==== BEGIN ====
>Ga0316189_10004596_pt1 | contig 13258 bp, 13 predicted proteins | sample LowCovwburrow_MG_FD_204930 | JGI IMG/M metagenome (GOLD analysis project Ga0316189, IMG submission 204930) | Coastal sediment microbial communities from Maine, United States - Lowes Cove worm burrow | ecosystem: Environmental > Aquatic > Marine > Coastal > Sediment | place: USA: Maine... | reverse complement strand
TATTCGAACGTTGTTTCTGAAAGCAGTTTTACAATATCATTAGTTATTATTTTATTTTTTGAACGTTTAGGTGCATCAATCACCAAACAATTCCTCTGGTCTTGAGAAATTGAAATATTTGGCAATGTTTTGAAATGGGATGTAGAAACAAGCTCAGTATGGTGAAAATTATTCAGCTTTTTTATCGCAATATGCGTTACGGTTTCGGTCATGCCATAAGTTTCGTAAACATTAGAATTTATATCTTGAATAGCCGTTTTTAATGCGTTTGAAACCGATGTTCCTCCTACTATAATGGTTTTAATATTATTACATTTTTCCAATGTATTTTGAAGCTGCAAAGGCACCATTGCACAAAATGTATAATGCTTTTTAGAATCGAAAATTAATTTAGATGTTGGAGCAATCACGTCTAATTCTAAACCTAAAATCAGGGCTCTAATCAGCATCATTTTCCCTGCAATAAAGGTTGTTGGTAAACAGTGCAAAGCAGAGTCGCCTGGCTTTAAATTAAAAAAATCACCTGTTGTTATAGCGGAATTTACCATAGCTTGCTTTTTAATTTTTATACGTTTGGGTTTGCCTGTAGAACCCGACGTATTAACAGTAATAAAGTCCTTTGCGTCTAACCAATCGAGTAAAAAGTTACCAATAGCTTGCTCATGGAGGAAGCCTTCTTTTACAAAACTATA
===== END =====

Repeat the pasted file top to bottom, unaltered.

>Ga0316189_10004596_pt1 | contig 13258 bp, 13 predicted proteins | sample LowCovwburrow_MG_FD_204930 | JGI IMG/M metagenome (GOLD analysis project Ga0316189, IMG submission 204930) | Coastal sediment microbial communities from Maine, United States - Lowes Cove worm burrow | ecosystem: Environmental > Aquatic > Marine > Coastal > Sediment | place: USA: Maine... | reverse complement strand
TATTCGAACGTTGTTTCTGAAAGCAGTTTTACAATATCATTAGTTATTATTTTATTTTTTGAACGTTTAGGTGCATCAATCACCAAACAATTCCTCTGGTCTTGAGAAATTGAAATATTTGGCAATGTTTTGAAATGGGATGTAGAAACAAGCTCAGTATGGTGAAAATTATTCAGCTTTTTTATCGCAATATGCGTTACGGTTTCGGTCATGCCATAAGTTTCGTAAACATTAGAATTTATATCTTGAATAGCCGTTTTTAATGCGTTTGAAACCGATGTTCCTCCTACTATAATGGTTTTAATATTATTACATTTTTCCAATGTATTTTGAAGCTGCAAAGGCACCATTGCACAAAATGTATAATGCTTTTTAGAATCGAAAATTAATTTAGATGTTGGAGCAATCACGTCTAATTCTAAACCTAAAATCAGGGCTCTAATCAGCATCATTTTCCCTGCAATAAAGGTTGTTGGTAAACAGTGCAAAGCAGAGTCGCCTGGCTTTAAATTAAAAAAATCACCTGTTGTTATAGCGGAATTTACCATAGCTTGCTTTTTAATTTTTATACGTTTGGGTTTGCCTGTAGAACCCGACGTATTAACAGTAATAAAGTCCTTTGCGTCTAACCAATCGAGTAAAAAGTTACCAATAGCTTGCTCATGGAGGAAGCCTTCTTTTACAAAACTATA